UVU Center for Constitutional Studies to discuss religious liberty at annual conference

University Marketing & Communications: Layton Shumway | 801-863-6863 | LShumway@uvu.edu

Written by: Barbara Christiansen | 801-863-8208 | BarbaraC@uvu.edu 

It’s often said that two topics people should not discuss are religion and politics. However, Utah Valley University’s Center for Constitutional Studies will tackle both of those topics in its annual conference on religious liberty. The public is invited to the free event, which will be April 6 in the University’s Classroom Building.

The discourse will be respectful and balanced, according to Rodney K. Smith, the director of the Center for Constitutional Studies.

“I want us to always make sure we have a very civil, respectful discussion about the tensions that exist in whatever area we are discussing,” he said. “I am about the pursuit of truth. People need to hear all the views.”

The day-long event will include three major issues: religious exemptions and equality; religion in the public schools, revisiting the decision about prayer in public schools; and political engagement by religious leaders and churches.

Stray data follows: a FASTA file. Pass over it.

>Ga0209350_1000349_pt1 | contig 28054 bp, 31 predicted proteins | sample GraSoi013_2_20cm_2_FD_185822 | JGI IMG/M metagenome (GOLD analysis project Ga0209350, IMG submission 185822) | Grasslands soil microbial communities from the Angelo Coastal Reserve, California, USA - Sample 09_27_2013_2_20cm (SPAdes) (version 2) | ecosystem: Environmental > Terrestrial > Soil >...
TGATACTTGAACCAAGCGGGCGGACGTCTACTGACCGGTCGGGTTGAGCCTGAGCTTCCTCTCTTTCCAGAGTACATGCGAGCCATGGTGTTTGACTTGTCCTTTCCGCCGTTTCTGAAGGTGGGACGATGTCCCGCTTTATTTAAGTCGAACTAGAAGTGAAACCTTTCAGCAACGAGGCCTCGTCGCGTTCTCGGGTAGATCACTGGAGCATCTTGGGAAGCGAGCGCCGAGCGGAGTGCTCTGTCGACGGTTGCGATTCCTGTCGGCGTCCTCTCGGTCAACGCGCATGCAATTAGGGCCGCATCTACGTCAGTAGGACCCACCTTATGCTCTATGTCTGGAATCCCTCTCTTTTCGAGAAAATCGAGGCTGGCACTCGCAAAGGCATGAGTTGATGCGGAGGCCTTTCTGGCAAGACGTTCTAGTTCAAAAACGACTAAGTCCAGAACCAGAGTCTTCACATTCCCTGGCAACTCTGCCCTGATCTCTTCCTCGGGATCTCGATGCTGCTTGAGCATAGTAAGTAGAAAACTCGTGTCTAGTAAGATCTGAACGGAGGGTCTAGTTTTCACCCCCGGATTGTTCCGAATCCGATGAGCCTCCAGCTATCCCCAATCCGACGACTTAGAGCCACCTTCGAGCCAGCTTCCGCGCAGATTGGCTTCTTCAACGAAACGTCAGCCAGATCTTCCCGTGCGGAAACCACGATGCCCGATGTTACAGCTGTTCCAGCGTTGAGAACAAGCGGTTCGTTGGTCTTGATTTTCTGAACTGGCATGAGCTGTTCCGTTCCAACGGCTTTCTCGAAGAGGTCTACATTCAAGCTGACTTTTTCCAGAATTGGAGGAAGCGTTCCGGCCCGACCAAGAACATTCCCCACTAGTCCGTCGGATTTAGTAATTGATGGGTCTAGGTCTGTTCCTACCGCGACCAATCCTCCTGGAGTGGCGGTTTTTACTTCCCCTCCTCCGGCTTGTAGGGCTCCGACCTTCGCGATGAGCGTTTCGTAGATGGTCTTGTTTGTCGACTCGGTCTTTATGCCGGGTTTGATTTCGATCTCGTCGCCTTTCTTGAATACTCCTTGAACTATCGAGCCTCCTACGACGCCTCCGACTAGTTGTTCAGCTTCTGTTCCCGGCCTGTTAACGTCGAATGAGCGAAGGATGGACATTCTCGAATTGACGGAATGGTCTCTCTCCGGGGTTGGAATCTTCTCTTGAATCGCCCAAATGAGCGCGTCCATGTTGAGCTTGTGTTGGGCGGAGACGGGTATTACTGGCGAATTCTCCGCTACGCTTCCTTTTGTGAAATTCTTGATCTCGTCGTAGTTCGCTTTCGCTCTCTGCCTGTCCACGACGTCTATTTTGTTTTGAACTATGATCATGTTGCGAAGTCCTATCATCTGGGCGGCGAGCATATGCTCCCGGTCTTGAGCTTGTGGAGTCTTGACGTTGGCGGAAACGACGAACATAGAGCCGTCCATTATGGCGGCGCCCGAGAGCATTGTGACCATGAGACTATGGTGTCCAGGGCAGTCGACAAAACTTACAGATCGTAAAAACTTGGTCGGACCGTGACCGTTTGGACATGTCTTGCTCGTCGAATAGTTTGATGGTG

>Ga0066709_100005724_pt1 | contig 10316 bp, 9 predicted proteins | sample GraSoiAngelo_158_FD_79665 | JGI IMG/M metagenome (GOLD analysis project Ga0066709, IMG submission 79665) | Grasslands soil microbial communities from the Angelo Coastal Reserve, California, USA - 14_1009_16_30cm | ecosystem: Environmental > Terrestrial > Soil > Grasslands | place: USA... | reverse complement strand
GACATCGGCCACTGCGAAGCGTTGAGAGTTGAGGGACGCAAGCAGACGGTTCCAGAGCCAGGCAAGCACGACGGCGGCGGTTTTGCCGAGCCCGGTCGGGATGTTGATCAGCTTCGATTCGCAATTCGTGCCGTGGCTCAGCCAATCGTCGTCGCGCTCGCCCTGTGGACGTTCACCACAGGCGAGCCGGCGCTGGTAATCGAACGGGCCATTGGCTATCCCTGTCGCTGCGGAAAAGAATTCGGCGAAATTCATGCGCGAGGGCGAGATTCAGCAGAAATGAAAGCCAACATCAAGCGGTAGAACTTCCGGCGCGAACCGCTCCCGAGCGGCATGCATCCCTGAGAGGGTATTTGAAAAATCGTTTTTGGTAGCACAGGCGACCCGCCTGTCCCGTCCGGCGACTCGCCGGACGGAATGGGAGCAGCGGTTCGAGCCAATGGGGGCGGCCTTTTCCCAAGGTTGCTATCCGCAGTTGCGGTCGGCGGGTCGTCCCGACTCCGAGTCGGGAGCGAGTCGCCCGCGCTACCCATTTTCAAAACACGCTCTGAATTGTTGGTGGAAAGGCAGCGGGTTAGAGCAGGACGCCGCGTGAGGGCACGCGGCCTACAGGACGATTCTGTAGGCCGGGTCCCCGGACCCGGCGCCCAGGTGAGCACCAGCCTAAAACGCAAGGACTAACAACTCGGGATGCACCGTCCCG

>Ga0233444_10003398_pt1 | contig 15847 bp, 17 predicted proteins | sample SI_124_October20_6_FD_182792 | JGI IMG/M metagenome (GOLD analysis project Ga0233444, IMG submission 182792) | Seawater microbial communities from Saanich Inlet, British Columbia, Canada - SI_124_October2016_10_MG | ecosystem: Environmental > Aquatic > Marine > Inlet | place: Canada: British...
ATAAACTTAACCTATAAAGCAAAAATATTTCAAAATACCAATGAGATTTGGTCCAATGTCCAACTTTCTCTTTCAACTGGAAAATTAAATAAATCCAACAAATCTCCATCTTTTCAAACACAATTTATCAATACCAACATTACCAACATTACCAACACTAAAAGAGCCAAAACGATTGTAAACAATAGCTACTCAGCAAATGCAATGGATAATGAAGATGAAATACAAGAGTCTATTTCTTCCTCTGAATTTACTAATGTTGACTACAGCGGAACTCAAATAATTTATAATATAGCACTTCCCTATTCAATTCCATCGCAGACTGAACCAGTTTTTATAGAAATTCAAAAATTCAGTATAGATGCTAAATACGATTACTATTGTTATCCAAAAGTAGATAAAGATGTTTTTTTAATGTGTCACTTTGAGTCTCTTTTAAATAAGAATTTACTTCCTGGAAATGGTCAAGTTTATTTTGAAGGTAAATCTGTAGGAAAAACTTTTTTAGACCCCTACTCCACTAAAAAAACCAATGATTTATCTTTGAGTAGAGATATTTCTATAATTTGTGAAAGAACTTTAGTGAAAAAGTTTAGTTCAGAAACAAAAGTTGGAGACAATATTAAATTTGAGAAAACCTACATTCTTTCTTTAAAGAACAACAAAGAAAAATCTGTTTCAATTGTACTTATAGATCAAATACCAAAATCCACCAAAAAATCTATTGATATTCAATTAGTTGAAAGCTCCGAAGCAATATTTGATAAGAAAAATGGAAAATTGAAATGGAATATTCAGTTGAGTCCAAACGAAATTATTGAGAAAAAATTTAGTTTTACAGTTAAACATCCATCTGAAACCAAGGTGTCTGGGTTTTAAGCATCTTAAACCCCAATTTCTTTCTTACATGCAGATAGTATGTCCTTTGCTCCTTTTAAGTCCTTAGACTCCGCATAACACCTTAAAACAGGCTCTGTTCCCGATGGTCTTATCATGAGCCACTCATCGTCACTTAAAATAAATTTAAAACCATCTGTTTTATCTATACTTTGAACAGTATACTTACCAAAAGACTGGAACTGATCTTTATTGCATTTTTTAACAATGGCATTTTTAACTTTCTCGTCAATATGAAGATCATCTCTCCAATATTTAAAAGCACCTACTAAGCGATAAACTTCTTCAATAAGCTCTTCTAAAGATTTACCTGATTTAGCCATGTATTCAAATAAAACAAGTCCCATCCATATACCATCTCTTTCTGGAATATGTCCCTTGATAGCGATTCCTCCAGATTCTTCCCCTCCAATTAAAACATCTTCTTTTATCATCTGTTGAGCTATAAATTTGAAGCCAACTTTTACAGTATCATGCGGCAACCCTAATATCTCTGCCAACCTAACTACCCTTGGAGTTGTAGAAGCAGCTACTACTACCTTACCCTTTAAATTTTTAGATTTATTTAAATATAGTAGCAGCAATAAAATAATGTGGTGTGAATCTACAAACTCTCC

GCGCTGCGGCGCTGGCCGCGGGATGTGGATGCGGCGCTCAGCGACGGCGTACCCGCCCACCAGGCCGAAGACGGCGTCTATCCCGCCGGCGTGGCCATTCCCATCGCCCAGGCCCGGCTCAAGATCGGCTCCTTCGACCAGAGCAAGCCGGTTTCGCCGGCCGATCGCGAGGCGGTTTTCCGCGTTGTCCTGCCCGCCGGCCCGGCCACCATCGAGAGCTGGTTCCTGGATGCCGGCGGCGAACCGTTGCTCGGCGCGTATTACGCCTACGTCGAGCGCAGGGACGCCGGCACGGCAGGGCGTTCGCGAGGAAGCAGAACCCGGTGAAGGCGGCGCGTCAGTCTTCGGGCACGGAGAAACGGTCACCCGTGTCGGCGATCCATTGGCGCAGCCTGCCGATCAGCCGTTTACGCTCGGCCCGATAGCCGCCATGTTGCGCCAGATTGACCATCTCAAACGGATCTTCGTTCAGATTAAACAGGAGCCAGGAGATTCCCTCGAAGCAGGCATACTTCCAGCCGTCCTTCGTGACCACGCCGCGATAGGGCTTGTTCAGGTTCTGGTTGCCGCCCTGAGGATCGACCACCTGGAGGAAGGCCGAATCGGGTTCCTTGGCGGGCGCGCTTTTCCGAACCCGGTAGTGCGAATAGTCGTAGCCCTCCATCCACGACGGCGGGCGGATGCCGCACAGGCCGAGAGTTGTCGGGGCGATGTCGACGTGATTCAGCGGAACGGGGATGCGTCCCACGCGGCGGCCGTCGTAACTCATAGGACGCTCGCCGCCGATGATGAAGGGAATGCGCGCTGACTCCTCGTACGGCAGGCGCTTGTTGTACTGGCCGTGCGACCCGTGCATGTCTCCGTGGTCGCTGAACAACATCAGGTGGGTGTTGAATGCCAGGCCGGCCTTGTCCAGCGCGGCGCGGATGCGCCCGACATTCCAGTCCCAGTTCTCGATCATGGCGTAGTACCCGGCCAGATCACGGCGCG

In addition, there will be a VIP luncheon featuring an address by Douglas Laycock, the Robert E. Scott Distinguished Professor of Law and Professor of Religious Studies at the University of Virginia. He is known for defending the liberty of all sides in America’s culture wars.

Winners of a student essay contest will present their creations and respond to question by Smith and G. Kevin Jones.

“That is always a fun part of the conferences,” Smith said.

In the session on religious exemptions and equality, Frederick Mark Gedicks, Richard B. Katskee, Robin Fretwell Wilson and Gene Schaerr will address conflicts such as the recent case involving Hobby Lobby, which refused to fund contraception for its employees, based on the owners’ religious beliefs.

“We have a conflict,” Smith said. “Do we create an exemption or do we consider the third party rights? We have got really good people who will address the issues in a respectful and balanced way.”

A panel of three will discuss religion in the public schools, revisiting the case 55 years ago regarding prayer in public schools. Panelists are Joanne C. Brant, William P. Marshall and Eimi Priddis.

Smith and Patrick A. Shea, a Salt Lake City attorney, will address political engagement by religious leaders and churches.

Organizers have planned time for questions and answers following each panel discussion.

“I think this is going to be wonderful,” Smith said “We are going to hit on all the major issues in a balanced way.”

The Center for Constitutional Studies has an annual event in the fall in celebration of Constitution Week and a conference on religious liberty issues each spring.

Additional information is available at www.uvu.edu/ccs/events/2017_religiousliberty.html.

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